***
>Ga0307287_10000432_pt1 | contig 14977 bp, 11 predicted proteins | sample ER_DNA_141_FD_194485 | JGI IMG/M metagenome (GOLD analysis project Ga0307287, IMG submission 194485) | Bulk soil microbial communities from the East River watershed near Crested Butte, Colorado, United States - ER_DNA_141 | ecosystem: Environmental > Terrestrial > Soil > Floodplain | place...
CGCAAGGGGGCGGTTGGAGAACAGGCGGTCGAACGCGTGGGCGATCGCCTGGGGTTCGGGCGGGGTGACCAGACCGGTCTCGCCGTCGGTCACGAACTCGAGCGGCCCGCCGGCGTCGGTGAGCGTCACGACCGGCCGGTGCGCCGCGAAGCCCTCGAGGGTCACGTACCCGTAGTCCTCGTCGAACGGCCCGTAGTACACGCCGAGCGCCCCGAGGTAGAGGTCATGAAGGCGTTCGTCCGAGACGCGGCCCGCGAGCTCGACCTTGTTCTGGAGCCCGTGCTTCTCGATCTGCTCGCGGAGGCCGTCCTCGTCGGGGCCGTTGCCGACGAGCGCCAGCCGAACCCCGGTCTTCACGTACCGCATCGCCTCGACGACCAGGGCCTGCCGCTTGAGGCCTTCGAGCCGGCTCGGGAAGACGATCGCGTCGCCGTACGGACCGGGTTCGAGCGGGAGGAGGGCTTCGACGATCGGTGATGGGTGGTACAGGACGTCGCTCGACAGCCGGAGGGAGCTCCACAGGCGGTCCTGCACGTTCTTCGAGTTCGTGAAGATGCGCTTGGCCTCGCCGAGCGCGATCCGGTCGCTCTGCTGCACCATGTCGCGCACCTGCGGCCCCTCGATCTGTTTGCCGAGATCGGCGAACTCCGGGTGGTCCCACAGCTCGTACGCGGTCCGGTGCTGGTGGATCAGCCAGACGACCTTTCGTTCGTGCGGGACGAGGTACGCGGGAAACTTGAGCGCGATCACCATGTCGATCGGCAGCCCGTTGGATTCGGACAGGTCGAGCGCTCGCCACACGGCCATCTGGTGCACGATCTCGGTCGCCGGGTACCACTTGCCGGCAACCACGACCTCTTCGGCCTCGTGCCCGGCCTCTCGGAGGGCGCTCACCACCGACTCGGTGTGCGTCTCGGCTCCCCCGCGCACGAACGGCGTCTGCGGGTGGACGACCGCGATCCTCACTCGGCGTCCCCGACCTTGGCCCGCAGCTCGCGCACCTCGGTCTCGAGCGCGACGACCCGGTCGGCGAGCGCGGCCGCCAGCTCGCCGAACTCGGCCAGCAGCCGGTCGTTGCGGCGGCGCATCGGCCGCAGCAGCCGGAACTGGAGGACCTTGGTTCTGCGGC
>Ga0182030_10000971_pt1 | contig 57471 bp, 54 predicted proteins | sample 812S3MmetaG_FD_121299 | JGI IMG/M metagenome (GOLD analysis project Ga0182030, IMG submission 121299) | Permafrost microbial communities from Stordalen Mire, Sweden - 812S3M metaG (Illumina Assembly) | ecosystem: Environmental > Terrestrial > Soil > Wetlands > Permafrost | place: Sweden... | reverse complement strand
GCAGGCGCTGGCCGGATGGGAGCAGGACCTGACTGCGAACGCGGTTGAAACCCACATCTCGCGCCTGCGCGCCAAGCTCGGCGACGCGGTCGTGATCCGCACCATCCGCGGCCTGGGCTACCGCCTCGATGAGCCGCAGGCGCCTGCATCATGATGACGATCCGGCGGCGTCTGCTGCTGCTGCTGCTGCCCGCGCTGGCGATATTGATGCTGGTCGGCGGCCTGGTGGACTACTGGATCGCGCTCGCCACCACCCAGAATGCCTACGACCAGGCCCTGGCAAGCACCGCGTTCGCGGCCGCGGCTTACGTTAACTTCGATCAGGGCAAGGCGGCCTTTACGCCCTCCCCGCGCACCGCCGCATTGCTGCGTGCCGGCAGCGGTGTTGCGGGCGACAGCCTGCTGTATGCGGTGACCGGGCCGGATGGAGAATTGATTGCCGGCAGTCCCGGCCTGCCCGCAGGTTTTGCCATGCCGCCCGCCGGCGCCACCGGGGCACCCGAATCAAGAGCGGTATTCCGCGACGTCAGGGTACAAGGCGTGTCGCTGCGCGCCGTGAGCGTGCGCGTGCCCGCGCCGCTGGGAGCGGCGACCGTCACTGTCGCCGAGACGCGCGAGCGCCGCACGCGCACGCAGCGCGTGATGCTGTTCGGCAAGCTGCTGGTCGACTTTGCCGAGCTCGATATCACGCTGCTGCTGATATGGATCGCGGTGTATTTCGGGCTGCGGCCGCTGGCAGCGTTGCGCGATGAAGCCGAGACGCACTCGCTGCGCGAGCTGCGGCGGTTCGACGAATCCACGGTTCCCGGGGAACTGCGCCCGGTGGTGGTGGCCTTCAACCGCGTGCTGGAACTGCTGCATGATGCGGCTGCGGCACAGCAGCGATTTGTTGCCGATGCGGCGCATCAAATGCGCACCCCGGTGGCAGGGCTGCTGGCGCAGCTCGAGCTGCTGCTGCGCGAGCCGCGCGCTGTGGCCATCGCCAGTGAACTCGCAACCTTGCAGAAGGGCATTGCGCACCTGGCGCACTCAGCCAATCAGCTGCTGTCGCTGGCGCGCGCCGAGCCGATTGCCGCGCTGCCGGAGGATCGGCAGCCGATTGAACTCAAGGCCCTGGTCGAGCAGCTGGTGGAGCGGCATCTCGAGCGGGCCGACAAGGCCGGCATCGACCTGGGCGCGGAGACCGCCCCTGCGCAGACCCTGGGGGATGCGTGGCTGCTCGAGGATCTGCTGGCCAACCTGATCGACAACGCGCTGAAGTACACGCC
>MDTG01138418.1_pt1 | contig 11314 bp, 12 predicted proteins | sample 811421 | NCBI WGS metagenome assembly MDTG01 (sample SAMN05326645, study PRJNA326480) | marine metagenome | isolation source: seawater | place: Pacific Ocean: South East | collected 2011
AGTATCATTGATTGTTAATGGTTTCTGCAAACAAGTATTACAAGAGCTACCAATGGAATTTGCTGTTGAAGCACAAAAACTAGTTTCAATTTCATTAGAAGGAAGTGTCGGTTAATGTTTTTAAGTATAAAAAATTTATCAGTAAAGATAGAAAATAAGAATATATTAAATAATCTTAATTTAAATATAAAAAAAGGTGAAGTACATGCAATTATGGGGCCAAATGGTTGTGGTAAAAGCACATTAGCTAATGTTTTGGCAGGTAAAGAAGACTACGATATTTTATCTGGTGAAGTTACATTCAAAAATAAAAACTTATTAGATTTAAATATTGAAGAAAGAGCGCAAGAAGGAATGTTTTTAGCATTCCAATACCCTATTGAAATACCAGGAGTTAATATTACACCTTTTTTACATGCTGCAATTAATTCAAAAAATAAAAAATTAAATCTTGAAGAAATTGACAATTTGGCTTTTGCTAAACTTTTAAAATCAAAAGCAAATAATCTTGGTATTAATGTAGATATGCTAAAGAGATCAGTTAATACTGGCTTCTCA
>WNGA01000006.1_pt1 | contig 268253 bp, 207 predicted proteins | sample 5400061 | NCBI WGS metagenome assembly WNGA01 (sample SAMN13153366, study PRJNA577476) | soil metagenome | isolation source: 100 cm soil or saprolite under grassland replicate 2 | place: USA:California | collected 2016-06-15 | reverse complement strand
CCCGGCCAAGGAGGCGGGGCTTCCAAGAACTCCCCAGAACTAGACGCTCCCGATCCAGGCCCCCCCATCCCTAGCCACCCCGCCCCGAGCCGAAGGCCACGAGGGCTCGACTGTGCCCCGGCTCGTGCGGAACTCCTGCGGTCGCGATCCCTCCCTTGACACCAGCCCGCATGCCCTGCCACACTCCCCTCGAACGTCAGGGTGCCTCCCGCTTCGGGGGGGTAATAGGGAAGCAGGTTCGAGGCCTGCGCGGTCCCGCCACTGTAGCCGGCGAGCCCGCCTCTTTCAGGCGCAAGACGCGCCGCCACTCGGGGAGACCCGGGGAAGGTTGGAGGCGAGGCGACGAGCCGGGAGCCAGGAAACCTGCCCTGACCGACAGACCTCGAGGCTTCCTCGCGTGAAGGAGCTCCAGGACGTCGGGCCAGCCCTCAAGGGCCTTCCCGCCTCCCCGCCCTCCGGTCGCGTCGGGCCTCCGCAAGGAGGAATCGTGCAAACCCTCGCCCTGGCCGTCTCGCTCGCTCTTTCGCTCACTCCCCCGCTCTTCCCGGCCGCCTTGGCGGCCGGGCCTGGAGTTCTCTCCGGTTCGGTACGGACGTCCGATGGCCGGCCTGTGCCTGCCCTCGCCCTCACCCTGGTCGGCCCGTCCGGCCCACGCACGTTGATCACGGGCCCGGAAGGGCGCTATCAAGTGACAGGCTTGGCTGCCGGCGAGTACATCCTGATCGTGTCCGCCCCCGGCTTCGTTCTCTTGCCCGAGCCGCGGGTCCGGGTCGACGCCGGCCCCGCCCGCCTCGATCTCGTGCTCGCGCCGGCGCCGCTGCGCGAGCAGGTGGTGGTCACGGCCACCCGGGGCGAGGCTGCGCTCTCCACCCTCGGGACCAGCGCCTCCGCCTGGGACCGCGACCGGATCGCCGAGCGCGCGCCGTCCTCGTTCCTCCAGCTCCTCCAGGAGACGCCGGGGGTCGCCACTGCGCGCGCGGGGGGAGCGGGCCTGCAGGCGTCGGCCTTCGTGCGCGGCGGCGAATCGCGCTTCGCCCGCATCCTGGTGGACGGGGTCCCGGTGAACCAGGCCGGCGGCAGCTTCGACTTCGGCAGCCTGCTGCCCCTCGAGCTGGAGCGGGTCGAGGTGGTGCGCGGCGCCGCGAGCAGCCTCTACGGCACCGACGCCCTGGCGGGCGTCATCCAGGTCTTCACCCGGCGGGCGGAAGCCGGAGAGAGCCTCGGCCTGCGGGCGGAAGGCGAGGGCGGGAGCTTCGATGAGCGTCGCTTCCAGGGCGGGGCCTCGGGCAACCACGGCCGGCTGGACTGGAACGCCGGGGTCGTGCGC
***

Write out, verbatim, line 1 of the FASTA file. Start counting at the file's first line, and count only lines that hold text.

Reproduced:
>Ga0307287_10000432_pt1 | contig 14977 bp, 11 predicted proteins | sample ER_DNA_141_FD_194485 | JGI IMG/M metagenome (GOLD analysis project Ga0307287, IMG submission 194485) | Bulk soil microbial communities from the East River watershed near Crested Butte, Colorado, United States - ER_DNA_141 | ecosystem: Environmental > Terrestrial > Soil > Floodplain | place...